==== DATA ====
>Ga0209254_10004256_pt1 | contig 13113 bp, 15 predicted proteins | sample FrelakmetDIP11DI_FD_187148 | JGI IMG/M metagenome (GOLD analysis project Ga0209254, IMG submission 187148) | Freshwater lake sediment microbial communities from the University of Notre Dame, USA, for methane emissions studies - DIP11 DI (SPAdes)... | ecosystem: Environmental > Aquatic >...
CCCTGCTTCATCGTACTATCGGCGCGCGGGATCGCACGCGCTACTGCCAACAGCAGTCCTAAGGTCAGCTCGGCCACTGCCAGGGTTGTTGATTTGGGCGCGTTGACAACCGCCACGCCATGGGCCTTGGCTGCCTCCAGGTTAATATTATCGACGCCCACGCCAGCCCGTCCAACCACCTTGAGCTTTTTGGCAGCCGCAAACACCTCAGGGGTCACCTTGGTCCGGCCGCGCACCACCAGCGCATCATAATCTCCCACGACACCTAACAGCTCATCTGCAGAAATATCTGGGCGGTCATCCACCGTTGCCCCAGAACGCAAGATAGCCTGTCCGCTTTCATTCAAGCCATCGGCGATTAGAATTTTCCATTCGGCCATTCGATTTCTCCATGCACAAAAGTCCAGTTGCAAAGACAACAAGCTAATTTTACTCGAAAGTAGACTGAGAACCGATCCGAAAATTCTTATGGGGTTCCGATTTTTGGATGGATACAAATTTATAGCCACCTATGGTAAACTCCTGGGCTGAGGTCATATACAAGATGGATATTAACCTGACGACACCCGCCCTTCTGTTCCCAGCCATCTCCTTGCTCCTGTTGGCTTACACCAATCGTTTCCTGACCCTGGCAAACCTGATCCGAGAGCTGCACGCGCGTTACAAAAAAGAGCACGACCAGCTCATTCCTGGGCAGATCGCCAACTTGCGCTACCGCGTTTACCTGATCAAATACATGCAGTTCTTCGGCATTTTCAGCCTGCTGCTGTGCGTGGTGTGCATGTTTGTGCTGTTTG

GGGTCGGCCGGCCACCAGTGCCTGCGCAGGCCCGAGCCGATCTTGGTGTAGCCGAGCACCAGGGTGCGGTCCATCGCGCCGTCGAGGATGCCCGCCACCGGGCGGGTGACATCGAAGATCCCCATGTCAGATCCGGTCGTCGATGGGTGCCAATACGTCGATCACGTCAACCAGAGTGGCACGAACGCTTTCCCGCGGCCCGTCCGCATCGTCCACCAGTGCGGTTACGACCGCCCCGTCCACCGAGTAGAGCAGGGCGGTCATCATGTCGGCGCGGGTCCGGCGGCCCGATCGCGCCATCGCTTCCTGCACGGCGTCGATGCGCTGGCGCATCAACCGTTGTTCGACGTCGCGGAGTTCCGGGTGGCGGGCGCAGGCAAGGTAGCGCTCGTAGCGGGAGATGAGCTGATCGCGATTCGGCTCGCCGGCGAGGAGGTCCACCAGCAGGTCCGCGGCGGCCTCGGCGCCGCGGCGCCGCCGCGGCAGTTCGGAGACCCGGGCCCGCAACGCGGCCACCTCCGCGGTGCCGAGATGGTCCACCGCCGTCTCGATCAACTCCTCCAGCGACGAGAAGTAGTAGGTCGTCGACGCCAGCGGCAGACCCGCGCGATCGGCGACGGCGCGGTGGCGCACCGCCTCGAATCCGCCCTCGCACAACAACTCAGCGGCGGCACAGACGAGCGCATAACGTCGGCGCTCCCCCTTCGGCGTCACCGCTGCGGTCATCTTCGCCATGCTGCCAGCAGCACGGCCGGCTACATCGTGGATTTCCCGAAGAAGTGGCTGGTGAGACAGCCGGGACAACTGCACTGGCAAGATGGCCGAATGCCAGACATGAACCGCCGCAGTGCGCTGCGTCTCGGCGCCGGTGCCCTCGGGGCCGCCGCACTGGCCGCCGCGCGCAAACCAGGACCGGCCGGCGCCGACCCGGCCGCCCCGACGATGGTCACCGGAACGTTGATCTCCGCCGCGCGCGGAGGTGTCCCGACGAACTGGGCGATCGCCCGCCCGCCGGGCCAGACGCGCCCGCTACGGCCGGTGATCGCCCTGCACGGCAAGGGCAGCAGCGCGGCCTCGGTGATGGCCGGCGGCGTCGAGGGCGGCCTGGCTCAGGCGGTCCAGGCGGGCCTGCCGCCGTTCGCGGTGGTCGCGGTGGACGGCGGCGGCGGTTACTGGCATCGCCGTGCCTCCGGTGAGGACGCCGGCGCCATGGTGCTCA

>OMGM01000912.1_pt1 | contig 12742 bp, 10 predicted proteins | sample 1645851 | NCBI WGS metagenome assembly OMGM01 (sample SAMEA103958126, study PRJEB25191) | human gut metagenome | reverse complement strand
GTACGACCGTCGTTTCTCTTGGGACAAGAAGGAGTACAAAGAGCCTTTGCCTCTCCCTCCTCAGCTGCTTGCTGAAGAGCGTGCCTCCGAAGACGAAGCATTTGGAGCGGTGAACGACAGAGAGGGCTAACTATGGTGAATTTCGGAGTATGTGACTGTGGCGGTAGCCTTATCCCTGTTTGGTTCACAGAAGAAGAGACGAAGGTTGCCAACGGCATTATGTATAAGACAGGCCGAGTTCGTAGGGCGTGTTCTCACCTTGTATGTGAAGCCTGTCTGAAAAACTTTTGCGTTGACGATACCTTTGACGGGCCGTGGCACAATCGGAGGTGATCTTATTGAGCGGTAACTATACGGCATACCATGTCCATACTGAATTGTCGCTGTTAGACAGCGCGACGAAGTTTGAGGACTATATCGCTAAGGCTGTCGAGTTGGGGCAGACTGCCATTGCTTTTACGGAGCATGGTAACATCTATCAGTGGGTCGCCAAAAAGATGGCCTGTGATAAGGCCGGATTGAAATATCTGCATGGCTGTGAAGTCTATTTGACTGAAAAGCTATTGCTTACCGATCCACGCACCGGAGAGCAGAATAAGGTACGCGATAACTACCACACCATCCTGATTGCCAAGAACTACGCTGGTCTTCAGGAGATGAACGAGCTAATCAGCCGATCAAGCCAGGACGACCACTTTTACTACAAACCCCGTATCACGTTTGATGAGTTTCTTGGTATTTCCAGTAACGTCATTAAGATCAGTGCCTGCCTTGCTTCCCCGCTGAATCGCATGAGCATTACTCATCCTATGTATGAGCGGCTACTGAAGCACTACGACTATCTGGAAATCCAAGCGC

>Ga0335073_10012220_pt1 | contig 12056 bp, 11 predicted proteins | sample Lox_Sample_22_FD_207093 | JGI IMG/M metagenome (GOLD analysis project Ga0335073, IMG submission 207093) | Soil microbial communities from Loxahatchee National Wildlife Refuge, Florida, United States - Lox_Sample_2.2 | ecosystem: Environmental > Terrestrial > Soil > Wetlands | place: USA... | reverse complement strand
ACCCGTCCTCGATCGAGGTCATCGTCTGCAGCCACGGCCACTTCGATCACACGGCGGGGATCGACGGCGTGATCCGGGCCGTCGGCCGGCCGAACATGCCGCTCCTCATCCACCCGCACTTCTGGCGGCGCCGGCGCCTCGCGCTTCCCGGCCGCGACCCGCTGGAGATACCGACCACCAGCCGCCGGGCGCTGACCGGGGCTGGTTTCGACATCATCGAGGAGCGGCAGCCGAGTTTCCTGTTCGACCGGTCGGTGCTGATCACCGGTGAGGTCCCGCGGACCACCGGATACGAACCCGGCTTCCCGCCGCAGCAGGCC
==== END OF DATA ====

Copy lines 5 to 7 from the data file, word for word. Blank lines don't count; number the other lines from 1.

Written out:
GTACGACCGTCGTTTCTCTTGGGACAAGAAGGAGTACAAAGAGCCTTTGCCTCTCCCTCCTCAGCTGCTTGCTGAAGAGCGTGCCTCCGAAGACGAAGCATTTGGAGCGGTGAACGACAGAGAGGGCTAACTATGGTGAATTTCGGAGTATGTGACTGTGGCGGTAGCCTTATCCCTGTTTGGTTCACAGAAGAAGAGACGAAGGTTGCCAACGGCATTATGTATAAGACAGGCCGAGTTCGTAGGGCGTGTTCTCACCTTGTATGTGAAGCCTGTCTGAAAAACTTTTGCGTTGACGATACCTTTGACGGGCCGTGGCACAATCGGAGGTGATCTTATTGAGCGGTAACTATACGGCATACCATGTCCATACTGAATTGTCGCTGTTAGACAGCGCGACGAAGTTTGAGGACTATATCGCTAAGGCTGTCGAGTTGGGGCAGACTGCCATTGCTTTTACGGAGCATGGTAACATCTATCAGTGGGTCGCCAAAAAGATGGCCTGTGATAAGGCCGGATTGAAATATCTGCATGGCTGTGAAGTCTATTTGACTGAAAAGCTATTGCTTACCGATCCACGCACCGGAGAGCAGAATAAGGTACGCGATAACTACCACACCATCCTGATTGCCAAGAACTACGCTGGTCTTCAGGAGATGAACGAGCTAATCAGCCGATCAAGCCAGGACGACCACTTTTACTACAAACCCCGTATCACGTTTGATGAGTTTCTTGGTATTTCCAGTAACGTCATTAAGATCAGTGCCTGCCTTGCTTCCCCGCTGAATCGCATGAGCATTACTCATCCTATGTATGAGCGGCTACTGAAGCACTACGACTATCTGGAAATCCAAGCGC

>Ga0335073_10012220_pt1 | contig 12056 bp, 11 predicted proteins | sample Lox_Sample_22_FD_207093 | JGI IMG/M metagenome (GOLD analysis project Ga0335073, IMG submission 207093) | Soil microbial communities from Loxahatchee National Wildlife Refuge, Florida, United States - Lox_Sample_2.2 | ecosystem: Environmental > Terrestrial > Soil > Wetlands | place: USA... | reverse complement strand
ACCCGTCCTCGATCGAGGTCATCGTCTGCAGCCACGGCCACTTCGATCACACGGCGGGGATCGACGGCGTGATCCGGGCCGTCGGCCGGCCGAACATGCCGCTCCTCATCCACCCGCACTTCTGGCGGCGCCGGCGCCTCGCGCTTCCCGGCCGCGACCCGCTGGAGATACCGACCACCAGCCGCCGGGCGCTGACCGGGGCTGGTTTCGACATCATCGAGGAGCGGCAGCCGAGTTTCCTGTTCGACCGGTCGGTGCTGATCACCGGTGAGGTCCCGCGGACCACCGGATACGAACCCGGCTTCCCGCCGCAGCAGGCC